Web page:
CLEVELAND -- Case Western Reserve University will host the regional conference of the National Academy of Engineering (NAE) "Biomedical Technology: Challenges and Opportunities" will be held from 1-5 p.m. Thursday, May 4 at Reinberger Auditorium in Severance Hall.
Walter Gilbert -- biotech pioneer, Nobel Laureate, and professor of biomedical science at Harvard University -- will give the keynote address. The conference will feature speakers at the forefront of research and practical applications in genetics, tissue engineering, miniature medical devices, and medical imaging.
"Biomedical technology is one of the most exciting fields for discovery," said NAE Home Secretary Simon Ostrach, chairman of the organizing committee, and the W.J. Austin Distinguished Professor of Engineering at CWRU. "Significant work is going on right here in Cleveland, at Case Western Reserve University, the Cleveland Clinic, and University Hospitals. We want to draw attention to the topic and the region."
Trevor Jones, chairman and CEO of BIOMEC Inc. and a member of the National Academy of Engineers, says Northeast Ohio-based start-up companies such as AMMI, Athersys, BIOMEC, Gliatech, NeuroControl, and NetGenics have joined established firms such as Invacare and Steris to make Northeast Ohio a center for emerging biomedical technologies.
"We are in the process of combining our product development and manufacturing experience with Cleveland's leadership in biomedical research," said Jones. "With the help of the Edison Biotechnology Center (EBTC) and the Northeast Ohio Technology Coalition (NorTech), these new businesses will thrive and participate in the more than $150 billion annual U.S. biomedical device market."
Gilbert will deliver remarks on the future of biomedical technology. He received the Nobel Prize in Chemistry in 1980 for his work on special building blocks of genes called introns and exons.
Much of the genetic material of any organism, whether in fruit flies or humans, is similar to that of other organisms. Gilbert and his team of researchers investigate how different "modules" of genetic information are hooked up to give instructions to cells and tissues. At the root of the investigations is the mystery of how life on earth arose three billion years ago from the chemical soup that comprised earth, and why those molecules have been so steadily conserved as life evolved.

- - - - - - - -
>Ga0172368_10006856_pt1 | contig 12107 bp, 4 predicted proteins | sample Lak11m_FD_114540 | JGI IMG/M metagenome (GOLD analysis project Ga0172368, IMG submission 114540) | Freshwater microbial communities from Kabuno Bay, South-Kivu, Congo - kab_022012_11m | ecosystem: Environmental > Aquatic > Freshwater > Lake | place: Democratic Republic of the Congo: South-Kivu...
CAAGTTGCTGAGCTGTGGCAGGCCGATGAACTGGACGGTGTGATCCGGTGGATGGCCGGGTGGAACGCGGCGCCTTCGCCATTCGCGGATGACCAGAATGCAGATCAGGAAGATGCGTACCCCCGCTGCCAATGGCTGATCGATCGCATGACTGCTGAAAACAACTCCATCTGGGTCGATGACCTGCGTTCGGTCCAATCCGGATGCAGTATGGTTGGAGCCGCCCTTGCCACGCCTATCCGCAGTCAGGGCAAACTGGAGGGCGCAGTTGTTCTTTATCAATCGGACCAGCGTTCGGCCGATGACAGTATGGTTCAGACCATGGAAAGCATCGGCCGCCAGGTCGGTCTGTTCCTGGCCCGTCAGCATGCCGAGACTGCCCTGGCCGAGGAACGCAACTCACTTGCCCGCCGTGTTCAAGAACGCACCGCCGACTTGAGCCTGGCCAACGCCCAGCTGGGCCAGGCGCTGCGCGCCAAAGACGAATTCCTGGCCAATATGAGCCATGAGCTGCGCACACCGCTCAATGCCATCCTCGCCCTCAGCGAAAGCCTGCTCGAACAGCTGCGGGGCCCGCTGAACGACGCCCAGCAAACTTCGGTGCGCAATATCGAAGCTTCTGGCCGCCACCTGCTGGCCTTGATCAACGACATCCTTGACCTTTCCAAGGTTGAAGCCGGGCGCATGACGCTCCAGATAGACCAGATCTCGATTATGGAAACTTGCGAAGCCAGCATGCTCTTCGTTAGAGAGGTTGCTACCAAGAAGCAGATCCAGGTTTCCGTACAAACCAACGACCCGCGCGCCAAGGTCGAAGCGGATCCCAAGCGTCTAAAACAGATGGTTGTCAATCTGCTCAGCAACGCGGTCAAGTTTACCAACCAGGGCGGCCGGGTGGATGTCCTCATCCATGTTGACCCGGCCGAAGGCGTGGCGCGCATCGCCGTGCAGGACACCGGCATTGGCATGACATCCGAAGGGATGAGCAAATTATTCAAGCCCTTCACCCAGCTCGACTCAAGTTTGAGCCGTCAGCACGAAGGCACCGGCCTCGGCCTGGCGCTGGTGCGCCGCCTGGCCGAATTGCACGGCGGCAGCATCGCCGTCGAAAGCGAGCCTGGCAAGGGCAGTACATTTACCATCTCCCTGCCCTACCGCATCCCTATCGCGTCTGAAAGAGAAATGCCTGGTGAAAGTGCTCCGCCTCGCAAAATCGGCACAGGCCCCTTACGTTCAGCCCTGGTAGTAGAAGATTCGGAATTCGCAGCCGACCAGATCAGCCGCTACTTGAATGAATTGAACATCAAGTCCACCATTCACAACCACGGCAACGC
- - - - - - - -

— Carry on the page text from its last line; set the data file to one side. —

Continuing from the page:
Gilbert also helped found leading biotechnology companies such as Biogen and Boston Scientific, and is chairman of NetGenics, a Cleveland-based biotech software start-up company.
Gail K. Naughton - co-founder, president, and chief operating officer of Advanced Tissue Sciences Inc. in La Jolla, California -- will discuss progress in repairing and replacing human tissues. The company has already marketed synthetic and human skin replacements to treat burns and skin ulcers and is developing special cartilage replacements for those who suffer joint injuries or arthritis, and small blood vessels that will repair themselves and grow normally.
Aravinda Chakravarti, professor of genetics at CWRU and a world leader in human genetics and genomics, will discuss how variations in genes lead to variations in functions in organisms, and the technologies for assessing molecular variation in large scale. Chakravarti is especially interested in identifying sequence variations that underlie common human diseases, with a focus on human birth defects and cardiovascular disorders.
Gregory T. A. Kovacs, professor of electrical engineering and medicine at Stanford University, has been at the forefront of developing micromachined devices, sometimes known as microelectromechanical systems (MEMS), that act as biological or chemical sensors. Kovacs will discuss the progress and problems in employing such devices in miniaturized biomedical instruments that are used to diagnose diseases and find new medicines, and are suitable for genetic applications.
Thomas J. Meade, a faculty member in the division of biology at the Beckman Institute of the California Institute of Technology, will outline advances in biomedical imaging technologies. Meade has specialized in developing new tools including microscopic magnetic resonance imaging (MRI), which allow scientists to peer into biological processes on a molecular level. Meade is conducting groundbreaking studies of topics that include nerve growth and gene therapies in live animals.
The National Academy of Engineering is an honorific organization of distinguished engineers who have made special contributions to the field. It advises the federal government on engineering policies, practices, and research, among other duties.
William A. Wulf, president of the NAE, will join David H. Auston, president of CWRU, and Roderick G.W. Chu, chancellor of the Ohio Board of Regents, in giving opening comments at the conference.
The conference is free and open to the public, but reservations are required. For additional information about the conference and to register, visit the conference Web site at http://www.nae2000.org .